I've also made the roof for the engine cover and pre-bevelled the apex edges where they meet at the top of the roof.  This is made out of 3mm mahogany which is so nice to work with





And thats all I've done for today - Mark

carlfmiller

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Re: Panart/Mantua Anteo Steam Tug Build
« Reply #405 on: April 30, 2020, 07:30:46 pm »

Mark, excuse my one or two dopey questions about the deck planks-- of course I can see they are individual planks. But they are made with such precision. On the other hand, in the photos of the floor of the wheelhouse above look like scribe lines in the piece of plywood; this was the actual basis of my question. If those are tiny perfect planks as well I am astounded, and must wonder about the process you are using for making the strips and cutting them. The caulk lines are so even I think it took more than patience to make them. And if the grain lines up, it must be that you are making the planks one at a time and laying them in side by side....


I remember now seeing you bend the mahogany for the caprails so that was a dopey question too, but in the lighting and coloration is looks like some kind of burl or bird's eye.


Seeing the details of this work is very humbling. I am looking for my pie that says "Eat Me" so I can go aboard in person.


-cm
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Mark T

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Re: Panart/Mantua Anteo Steam Tug Build
« Reply #406 on: April 30, 2020, 07:58:59 pm »

Hi Carl


Ah ha I now understand; and by the way on this forum there is no such thing at all as a dopey question.  Its one of the great things about this place and why I like coming here so much.  We all gain so much by members asking questions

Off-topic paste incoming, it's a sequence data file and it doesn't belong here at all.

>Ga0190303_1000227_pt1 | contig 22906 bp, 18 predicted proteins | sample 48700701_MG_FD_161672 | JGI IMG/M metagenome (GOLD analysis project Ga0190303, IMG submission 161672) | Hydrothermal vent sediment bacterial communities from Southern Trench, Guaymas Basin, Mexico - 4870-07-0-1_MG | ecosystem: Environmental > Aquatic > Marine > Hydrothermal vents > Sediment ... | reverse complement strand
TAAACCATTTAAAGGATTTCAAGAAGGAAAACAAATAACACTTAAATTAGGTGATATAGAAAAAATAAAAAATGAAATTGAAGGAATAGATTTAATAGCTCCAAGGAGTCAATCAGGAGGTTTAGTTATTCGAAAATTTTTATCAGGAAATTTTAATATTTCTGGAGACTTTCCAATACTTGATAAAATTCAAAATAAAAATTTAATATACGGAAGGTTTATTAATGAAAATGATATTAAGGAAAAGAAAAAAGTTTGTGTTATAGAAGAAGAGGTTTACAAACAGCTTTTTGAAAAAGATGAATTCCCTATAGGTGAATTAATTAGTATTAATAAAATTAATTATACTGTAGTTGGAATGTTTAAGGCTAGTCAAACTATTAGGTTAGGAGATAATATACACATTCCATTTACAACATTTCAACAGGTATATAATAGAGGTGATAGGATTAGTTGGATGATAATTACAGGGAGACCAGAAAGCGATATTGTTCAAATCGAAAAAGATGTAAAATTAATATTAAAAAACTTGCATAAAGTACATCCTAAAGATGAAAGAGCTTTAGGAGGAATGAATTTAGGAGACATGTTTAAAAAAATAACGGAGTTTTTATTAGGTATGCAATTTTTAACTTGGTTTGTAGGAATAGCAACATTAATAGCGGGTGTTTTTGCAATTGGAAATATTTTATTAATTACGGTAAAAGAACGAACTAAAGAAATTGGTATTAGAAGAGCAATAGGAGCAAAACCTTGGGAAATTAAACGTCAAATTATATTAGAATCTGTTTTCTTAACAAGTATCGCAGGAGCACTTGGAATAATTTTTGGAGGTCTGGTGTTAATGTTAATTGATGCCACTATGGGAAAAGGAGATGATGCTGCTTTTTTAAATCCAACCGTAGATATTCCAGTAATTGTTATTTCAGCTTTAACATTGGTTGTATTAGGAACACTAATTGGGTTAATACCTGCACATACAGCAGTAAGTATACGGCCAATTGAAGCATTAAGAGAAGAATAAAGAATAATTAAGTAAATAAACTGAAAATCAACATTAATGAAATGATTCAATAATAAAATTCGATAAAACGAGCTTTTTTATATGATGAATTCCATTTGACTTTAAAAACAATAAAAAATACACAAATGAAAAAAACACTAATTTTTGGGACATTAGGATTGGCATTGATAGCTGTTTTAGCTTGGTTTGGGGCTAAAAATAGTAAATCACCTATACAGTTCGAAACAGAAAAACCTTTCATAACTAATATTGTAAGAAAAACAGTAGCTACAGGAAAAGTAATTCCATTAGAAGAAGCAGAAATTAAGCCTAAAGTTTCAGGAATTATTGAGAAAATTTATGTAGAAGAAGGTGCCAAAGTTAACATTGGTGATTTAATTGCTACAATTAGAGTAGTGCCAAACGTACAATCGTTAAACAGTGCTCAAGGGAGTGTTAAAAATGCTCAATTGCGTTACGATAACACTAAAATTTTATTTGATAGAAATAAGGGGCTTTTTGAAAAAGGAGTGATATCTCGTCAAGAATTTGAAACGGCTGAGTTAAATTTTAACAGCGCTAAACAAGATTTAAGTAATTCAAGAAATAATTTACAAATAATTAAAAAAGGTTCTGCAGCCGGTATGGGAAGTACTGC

The planks that you see that are marked out on the wheel house floor are printed on by the the manufacturer of the kit.  I use these as a guide line but I never actually seem to line up with them at all.  It would be just as simple to mark a straight line and follow that.


Now I am a very lucky man in as much as I own a Byrnes table saw.  I cut all of my own planks; be them for the hull or the deck from quite big pieces of wood.  It has a micrometer for adjustment so I can literally get any size plank that I want and its a pleasure to use.  So that is the reason that the grain lines up!  Its because all of the planks come from the same plank of wood.  All I use for the caulk lines is a marker pen with archival ink and do my best to keep it all straight.  If I start to wander I stop and start again as otherwise I would be scribing most of the deck.


As for the precision I found quite early on that all you need is a very very sharp miniature block plane.  I have two - one is made by Veritas which is the smallest and the other is made by Lie Nielson and is a violin makers plane.  Having these makes cutting them much easier and then it really is just practice after that and also keeping them sharp of which I've become quite good.


I also use a thickness sander which just means that my timber can be very versatile as once again I can just machine it to the size that I want.  Its nothing more than that really but thank you for your kind comments on my build.  I hope I haven't waffled too much


Mark

carlfmiller

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Re: Panart/Mantua Anteo Steam Tug Build
« Reply #407 on: April 30, 2020, 09:42:17 pm »

Must smile-- I have all those same tools (except micrometer fence on my little Dremel table saw) and I know how to use them, but....the results are not quite the same. %)


I never thought of blacking the edges of the planks...the glue line I thought would be sufficient. So while this looks Ok, it isn't the museum-quality of your Anteo.


-cm
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Mark T

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Re: Panart/Mantua Anteo Steam Tug Build
« Reply #408 on: May 03, 2020, 01:41:12 pm »